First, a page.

Your book You Could Even Die For Not Being A Real Couple and the accompanying installation are about love When did your love for photography begin?
I think it started when I was fifteen and was photographed by my first love. He took analogue pictures and had a darkroom. I found it so magical. I didn’t take any pictures myself back then, I was just trying to get to know myself through his lens, his gaze.
It was only when I was travelling through South America as part of my political science studies that I realised I wanted to be a documentary photographer. I spent half a year in Buenos Aires, and bought a camera there one day. I just started shooting and I loved the way that it gave me the chance to interact with the locals. I took a lot of portraits and was amazed by how I could meet people this way.
Then I returned to France to complete my master’s and did an internship at a documentary photography agency. I enjoyed it, but from the outset I knew I would miss taking photographs myself. So I moved to Brussels to study at Le 75, where I followed a documentary photography course.
How did love become the subject of this series?
At first, I wanted to make a classic documentary photography series on love in the part of Turkey inhabited by Kurds. I wanted to dig deeper and chose to focus on the Kurds themselves. I had heard a lot about their struggle for independence and self-determination and about their fight against the patriarchy and for gender equality. I wondered how that was possible in such a conservative and doom and gloom stricken country and how they were going about it. I asked my then sort-of-boyfriend to accompany me. While we were there, I asked people what love and related matters meant to them. Whenever we talked, people asked us whether we were a couple, if we were married, and said that we should get married and things like that. It was like a mirror. For that reason, we decided to act out the parts that they wished we were, as a performance. We were in love, as it were, but actually there was some truth in it. We went to a bridal shop and played with the idea of getting married. We started saying sugary-sweet things to each other. Bits and pieces of this turn up in the book on red paper. The self-portraits in the book are dreamy, because of the wedding dress and the lighting. When we got back from our trip and I looked at all our photographs, it struck me that it would be pertinent to use both the documentary and the staged photographs. So you could categorise the book as a documentary with autofiction.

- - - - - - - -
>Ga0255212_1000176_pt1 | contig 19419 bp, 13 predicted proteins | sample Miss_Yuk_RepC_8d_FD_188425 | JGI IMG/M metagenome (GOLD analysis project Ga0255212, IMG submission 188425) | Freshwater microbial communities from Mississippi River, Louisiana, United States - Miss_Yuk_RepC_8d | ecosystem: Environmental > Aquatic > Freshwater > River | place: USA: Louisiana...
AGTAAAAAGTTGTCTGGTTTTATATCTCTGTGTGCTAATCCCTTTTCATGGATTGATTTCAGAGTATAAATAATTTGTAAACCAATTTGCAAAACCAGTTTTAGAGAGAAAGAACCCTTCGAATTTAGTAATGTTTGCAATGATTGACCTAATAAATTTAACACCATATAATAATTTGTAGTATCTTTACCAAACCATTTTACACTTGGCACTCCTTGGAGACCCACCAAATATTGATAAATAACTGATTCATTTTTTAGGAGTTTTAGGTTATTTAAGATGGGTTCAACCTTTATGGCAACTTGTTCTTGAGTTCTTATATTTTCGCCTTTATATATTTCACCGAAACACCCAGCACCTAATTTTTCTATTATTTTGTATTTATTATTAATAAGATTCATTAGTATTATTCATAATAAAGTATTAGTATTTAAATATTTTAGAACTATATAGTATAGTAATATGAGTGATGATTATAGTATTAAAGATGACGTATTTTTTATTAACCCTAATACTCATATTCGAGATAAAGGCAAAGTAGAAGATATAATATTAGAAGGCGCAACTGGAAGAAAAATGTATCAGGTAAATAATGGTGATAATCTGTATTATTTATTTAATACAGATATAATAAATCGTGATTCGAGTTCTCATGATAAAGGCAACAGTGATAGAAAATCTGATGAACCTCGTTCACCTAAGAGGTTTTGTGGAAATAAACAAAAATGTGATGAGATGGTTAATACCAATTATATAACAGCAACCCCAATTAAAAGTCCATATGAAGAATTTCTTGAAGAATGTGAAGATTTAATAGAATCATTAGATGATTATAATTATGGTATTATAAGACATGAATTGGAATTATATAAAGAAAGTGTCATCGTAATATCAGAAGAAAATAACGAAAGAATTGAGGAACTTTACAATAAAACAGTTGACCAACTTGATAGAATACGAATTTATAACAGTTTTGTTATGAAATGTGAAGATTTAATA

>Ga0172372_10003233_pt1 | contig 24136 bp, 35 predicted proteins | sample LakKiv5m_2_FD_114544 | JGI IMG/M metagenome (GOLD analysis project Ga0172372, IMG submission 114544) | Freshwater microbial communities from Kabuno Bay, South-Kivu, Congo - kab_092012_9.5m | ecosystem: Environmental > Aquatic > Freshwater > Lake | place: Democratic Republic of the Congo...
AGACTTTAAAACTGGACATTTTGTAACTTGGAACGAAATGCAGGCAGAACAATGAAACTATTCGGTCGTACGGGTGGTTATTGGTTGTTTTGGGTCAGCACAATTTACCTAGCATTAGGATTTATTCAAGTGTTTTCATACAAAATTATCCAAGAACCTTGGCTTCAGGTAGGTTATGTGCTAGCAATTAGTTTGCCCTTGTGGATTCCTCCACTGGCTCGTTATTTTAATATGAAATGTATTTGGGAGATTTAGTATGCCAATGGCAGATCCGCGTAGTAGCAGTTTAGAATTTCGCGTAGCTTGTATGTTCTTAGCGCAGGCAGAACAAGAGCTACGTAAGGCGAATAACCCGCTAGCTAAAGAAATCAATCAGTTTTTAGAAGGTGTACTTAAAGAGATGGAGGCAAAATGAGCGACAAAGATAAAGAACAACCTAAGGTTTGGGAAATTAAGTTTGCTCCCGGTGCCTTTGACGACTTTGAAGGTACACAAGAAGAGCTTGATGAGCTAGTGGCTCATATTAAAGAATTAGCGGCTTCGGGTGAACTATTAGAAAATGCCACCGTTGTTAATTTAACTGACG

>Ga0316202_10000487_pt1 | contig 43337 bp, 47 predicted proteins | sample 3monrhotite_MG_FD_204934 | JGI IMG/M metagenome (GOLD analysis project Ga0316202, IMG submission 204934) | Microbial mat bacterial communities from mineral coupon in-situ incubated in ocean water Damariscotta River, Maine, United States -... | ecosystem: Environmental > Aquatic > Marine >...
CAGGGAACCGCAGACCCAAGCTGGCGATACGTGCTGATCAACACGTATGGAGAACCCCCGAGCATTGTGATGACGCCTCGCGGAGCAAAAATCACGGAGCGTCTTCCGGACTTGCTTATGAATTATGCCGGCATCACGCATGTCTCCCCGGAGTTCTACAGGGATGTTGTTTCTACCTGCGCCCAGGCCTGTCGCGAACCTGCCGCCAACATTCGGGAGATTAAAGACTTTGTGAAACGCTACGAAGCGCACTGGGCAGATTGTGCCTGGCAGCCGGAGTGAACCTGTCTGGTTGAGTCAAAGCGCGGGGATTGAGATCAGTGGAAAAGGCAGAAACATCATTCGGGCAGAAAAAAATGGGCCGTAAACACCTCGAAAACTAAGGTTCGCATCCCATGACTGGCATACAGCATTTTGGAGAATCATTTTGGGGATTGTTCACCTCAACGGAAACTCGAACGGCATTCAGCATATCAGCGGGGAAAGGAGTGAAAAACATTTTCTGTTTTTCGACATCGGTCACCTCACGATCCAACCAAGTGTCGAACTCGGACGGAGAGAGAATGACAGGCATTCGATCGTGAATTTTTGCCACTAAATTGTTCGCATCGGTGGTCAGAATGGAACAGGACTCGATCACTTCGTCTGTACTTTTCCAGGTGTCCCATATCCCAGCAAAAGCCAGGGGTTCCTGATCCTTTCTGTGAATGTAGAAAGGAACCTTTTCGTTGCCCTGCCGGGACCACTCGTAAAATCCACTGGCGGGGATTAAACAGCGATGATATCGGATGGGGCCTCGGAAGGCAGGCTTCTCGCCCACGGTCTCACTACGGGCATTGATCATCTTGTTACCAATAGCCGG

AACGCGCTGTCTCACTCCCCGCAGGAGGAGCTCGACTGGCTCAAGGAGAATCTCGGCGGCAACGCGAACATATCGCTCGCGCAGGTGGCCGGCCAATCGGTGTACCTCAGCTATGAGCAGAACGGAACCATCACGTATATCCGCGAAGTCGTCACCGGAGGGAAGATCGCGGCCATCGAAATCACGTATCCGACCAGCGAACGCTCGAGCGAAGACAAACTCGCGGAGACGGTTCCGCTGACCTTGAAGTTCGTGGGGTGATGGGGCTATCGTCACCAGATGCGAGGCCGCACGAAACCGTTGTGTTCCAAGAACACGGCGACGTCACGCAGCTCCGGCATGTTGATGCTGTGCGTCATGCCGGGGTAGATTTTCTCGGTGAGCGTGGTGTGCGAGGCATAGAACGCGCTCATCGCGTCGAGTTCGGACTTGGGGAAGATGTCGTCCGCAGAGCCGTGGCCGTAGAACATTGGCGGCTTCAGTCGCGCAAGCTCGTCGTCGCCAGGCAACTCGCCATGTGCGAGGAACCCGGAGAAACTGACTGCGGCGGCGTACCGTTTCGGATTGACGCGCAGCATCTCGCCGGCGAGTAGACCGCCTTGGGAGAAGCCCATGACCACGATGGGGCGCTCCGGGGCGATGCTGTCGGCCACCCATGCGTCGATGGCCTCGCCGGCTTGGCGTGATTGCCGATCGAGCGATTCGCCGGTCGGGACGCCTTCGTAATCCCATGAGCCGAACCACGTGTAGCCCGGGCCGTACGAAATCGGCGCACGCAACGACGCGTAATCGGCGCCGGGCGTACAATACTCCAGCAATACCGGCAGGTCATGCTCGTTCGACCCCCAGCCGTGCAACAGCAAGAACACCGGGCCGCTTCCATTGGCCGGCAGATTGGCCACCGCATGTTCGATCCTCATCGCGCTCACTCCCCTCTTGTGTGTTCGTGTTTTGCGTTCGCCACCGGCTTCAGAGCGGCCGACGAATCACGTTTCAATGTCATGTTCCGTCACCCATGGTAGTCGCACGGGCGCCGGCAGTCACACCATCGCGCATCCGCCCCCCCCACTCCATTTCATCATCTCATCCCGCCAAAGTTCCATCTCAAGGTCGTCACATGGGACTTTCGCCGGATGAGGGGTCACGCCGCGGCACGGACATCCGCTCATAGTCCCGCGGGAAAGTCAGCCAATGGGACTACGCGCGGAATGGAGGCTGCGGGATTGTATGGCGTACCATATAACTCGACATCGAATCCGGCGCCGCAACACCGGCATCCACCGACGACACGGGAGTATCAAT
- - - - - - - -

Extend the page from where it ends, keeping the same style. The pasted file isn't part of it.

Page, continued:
Why do we only get to see one image from the series?
I think the book is the best way to view this project and I don’t see why I should hang the same images on the wall. It’s about the narrative and that’s why I chose, together with the book’s designer, to create an installation that reflects the atmosphere of the book. It allows the viewer to dive into the book and the project. The video serves to invite the public to take the book in their hands and to make them aware of the physical sensation of it: the gold letters, the red velvet cover, the texture and smell of the paper. It’s a sort of book fetishism - I really wanted the velvet cover (laughs).